« Reply #10 on: October 08, 2007, 12:12 AM »
Qwas,

Very nice work and...
;D

Dan.
« Last Edit: October 08, 2007, 12:15 AM by Dan Clark »

Offline Ned

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Re: Some MFT Mods
« Reply #11 on: October 08, 2007, 10:14 AM »
Wow Qwas, a major post with lots of good stuff.

Two questions:

The Wheel:  Did you just happen to have a bracket that would work, or is there a bit of blacksmithing here?

The Miter Jig pics show your rail mounted at the extreme right of the MFT.  At first I thought you had slid the rail hardware in from the right rather than the left, but I tried that on mine.  No, you decided to move the factory register pins.  Now that you've tried it, what do you think of putting the rail in that position?

Your post needs to be on the short "Required Reading for MFT Owners List".

Ned

Offline Fred West

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Re: Some MFT Mods
« Reply #12 on: October 08, 2007, 10:22 AM »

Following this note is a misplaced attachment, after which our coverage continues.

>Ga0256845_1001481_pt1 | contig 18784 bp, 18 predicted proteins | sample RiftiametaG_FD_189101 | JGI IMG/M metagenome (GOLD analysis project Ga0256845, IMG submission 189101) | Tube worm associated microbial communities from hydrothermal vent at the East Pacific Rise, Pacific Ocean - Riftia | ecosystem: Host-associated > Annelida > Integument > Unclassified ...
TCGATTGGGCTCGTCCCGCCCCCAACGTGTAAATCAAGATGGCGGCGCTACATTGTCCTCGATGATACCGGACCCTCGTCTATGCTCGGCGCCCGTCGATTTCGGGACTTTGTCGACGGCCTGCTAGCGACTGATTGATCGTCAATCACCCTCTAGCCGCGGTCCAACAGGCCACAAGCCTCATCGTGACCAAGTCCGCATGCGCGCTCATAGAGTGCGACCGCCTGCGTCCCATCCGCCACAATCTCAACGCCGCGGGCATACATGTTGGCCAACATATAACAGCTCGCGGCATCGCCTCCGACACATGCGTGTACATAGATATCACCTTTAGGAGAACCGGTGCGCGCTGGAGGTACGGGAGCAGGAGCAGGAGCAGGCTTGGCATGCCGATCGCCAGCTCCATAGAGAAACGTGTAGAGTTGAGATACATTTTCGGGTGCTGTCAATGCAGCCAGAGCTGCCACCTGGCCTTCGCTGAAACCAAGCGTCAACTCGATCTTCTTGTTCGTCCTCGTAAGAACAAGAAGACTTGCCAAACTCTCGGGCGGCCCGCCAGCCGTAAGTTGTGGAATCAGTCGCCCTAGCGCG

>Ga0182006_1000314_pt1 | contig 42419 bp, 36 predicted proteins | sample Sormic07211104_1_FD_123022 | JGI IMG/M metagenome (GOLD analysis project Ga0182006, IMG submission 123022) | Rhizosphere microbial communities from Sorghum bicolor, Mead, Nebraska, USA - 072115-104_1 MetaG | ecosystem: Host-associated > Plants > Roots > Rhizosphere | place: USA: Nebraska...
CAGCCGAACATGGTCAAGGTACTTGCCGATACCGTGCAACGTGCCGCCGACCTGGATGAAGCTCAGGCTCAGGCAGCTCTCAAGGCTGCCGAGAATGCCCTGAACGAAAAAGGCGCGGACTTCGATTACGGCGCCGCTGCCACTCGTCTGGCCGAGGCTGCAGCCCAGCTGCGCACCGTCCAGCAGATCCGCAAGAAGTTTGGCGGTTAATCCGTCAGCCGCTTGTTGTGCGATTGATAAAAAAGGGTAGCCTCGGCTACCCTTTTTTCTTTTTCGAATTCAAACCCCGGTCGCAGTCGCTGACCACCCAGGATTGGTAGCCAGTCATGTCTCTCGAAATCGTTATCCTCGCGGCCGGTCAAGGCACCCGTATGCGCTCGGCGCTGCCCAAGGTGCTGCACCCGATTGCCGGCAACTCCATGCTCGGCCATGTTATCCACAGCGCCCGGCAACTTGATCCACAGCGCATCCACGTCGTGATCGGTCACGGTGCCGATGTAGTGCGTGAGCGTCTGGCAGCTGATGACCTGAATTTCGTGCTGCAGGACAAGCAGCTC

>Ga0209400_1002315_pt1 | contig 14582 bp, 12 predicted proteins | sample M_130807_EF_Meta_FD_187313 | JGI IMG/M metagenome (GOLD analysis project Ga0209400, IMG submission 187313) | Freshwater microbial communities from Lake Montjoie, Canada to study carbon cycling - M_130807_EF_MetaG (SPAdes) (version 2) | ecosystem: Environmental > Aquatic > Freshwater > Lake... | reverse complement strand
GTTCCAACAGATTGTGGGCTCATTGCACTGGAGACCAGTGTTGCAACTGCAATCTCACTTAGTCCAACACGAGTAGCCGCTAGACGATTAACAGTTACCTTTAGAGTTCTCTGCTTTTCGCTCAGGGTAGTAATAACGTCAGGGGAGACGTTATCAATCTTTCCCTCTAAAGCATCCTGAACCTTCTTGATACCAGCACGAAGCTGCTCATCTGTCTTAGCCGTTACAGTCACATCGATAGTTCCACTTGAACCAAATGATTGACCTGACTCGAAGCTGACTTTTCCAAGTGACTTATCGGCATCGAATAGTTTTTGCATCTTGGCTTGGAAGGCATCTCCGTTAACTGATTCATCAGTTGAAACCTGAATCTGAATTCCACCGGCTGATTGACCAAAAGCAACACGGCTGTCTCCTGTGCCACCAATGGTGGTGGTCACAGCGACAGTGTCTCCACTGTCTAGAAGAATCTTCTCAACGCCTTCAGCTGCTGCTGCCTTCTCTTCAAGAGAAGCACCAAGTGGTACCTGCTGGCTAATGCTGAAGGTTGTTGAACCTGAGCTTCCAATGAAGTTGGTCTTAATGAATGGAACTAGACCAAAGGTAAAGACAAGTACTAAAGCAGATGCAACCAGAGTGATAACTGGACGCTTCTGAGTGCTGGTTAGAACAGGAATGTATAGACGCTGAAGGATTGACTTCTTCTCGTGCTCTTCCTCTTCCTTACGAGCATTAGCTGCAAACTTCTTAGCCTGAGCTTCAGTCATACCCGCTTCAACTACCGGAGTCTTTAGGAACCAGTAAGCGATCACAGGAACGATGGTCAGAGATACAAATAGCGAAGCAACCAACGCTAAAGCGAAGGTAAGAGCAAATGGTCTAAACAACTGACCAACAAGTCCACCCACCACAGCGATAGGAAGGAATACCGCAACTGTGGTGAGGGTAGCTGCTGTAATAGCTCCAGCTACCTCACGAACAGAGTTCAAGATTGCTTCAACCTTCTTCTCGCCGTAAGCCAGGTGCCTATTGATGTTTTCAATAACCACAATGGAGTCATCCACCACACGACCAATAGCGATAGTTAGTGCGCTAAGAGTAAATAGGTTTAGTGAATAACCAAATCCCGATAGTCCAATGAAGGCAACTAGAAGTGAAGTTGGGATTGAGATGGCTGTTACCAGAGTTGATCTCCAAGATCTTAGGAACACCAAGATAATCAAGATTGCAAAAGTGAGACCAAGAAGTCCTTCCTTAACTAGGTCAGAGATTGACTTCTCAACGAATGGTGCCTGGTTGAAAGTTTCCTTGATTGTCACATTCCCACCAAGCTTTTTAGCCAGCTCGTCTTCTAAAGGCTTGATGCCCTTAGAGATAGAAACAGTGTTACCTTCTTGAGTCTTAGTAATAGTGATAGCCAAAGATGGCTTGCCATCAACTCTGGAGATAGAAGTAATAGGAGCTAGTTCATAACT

Qwas, thank you and I am definitely going to steal/use some of your ideas.  :D Please keep posting more like this. Fred
Domino,TS 75, Trion PS 300, RO 150, ETS 150/5, DTS 400, RS 400, LS 130, RS 2, Deltex 93, CT 33 CT 22, CT Midi & 3 MFT 1080s, OF 1400, C 12, RAS 115, MFK 700, MFT/3 :o)

Offline patrick anderson

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Re: Some MFT Mods
« Reply #13 on: October 08, 2007, 11:23 AM »
Definitely required reading and some great ideas. Am I understanding your mitre jig correctly in that the plywood piece rotates with the fence head?
patrick anderson
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Offline Dave Rudy

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Re: Some MFT Mods
« Reply #14 on: October 08, 2007, 12:14 PM »
Fantastic and informative post!  Great creative ideas for improving the MFT.  Keep em coming!

Thanks

Dave